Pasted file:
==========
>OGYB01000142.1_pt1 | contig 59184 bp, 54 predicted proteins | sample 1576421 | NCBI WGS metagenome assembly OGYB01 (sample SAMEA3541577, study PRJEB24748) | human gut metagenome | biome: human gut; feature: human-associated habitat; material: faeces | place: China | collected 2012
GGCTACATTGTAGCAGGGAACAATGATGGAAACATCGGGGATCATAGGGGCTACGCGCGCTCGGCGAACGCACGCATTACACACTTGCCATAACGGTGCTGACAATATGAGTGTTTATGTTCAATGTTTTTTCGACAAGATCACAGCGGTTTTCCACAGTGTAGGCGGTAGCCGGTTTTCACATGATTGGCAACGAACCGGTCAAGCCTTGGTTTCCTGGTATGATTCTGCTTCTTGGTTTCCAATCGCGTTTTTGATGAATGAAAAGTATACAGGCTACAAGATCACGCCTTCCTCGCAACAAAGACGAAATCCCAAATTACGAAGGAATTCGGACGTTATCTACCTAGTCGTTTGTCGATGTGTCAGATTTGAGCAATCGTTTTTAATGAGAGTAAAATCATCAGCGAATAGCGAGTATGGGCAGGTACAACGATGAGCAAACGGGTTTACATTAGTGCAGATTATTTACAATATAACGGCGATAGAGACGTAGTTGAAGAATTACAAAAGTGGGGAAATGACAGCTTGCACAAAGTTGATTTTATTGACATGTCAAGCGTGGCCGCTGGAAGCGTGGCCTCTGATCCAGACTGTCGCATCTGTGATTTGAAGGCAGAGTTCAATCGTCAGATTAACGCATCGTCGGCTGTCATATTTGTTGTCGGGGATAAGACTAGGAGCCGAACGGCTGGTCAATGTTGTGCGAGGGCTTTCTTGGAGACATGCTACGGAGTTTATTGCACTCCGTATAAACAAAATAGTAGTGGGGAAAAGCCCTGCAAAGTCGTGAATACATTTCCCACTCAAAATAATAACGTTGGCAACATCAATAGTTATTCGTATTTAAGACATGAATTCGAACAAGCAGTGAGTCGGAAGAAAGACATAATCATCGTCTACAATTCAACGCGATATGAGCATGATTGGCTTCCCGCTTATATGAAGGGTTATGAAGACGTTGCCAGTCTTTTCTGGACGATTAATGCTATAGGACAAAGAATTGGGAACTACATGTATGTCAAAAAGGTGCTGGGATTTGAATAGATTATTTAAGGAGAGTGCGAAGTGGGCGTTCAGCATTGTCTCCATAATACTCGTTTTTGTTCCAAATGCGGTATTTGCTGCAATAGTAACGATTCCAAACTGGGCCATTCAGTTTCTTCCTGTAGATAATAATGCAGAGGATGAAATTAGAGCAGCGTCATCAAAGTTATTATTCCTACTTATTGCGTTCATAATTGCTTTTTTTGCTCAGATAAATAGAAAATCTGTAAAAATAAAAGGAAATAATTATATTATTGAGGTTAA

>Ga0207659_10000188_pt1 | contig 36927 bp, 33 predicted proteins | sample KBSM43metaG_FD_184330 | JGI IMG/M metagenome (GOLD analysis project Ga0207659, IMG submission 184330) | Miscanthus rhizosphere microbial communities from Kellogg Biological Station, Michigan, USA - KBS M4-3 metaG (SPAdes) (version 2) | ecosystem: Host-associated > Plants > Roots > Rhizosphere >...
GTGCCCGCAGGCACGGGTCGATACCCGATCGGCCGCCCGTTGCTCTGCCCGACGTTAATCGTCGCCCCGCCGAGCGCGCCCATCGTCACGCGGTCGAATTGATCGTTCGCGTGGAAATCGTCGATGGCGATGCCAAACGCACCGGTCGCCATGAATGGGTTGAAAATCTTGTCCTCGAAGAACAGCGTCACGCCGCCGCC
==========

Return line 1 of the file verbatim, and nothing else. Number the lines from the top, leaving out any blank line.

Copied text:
>OGYB01000142.1_pt1 | contig 59184 bp, 54 predicted proteins | sample 1576421 | NCBI WGS metagenome assembly OGYB01 (sample SAMEA3541577, study PRJEB24748) | human gut metagenome | biome: human gut; feature: human-associated habitat; material: faeces | place: China | collected 2012